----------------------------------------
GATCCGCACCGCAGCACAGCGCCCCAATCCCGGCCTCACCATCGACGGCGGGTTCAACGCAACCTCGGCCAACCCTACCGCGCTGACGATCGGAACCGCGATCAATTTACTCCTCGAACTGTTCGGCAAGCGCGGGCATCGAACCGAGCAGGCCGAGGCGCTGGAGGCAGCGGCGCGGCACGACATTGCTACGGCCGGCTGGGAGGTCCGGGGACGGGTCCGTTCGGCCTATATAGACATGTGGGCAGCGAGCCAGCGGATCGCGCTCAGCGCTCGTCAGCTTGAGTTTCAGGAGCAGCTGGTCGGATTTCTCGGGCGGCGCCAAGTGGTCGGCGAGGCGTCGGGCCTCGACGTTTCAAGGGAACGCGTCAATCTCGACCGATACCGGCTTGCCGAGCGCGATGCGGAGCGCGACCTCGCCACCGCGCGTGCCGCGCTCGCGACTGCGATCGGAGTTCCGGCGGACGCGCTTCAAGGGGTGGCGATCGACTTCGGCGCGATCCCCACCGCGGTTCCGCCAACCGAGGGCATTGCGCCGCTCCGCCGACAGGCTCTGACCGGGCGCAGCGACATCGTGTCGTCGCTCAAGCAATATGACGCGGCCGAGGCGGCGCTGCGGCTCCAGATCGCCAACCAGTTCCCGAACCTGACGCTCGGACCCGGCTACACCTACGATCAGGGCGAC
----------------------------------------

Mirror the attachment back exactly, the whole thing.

GATCCGCACCGCAGCACAGCGCCCCAATCCCGGCCTCACCATCGACGGCGGGTTCAACGCAACCTCGGCCAACCCTACCGCGCTGACGATCGGAACCGCGATCAATTTACTCCTCGAACTGTTCGGCAAGCGCGGGCATCGAACCGAGCAGGCCGAGGCGCTGGAGGCAGCGGCGCGGCACGACATTGCTACGGCCGGCTGGGAGGTCCGGGGACGGGTCCGTTCGGCCTATATAGACATGTGGGCAGCGAGCCAGCGGATCGCGCTCAGCGCTCGTCAGCTTGAGTTTCAGGAGCAGCTGGTCGGATTTCTCGGGCGGCGCCAAGTGGTCGGCGAGGCGTCGGGCCTCGACGTTTCAAGGGAACGCGTCAATCTCGACCGATACCGGCTTGCCGAGCGCGATGCGGAGCGCGACCTCGCCACCGCGCGTGCCGCGCTCGCGACTGCGATCGGAGTTCCGGCGGACGCGCTTCAAGGGGTGGCGATCGACTTCGGCGCGATCCCCACCGCGGTTCCGCCAACCGAGGGCATTGCGCCGCTCCGCCGACAGGCTCTGACCGGGCGCAGCGACATCGTGTCGTCGCTCAAGCAATATGACGCGGCCGAGGCGGCGCTGCGGCTCCAGATCGCCAACCAGTTCCCGAACCTGACGCTCGGACCCGGCTACACCTACGATCAGGGCGAC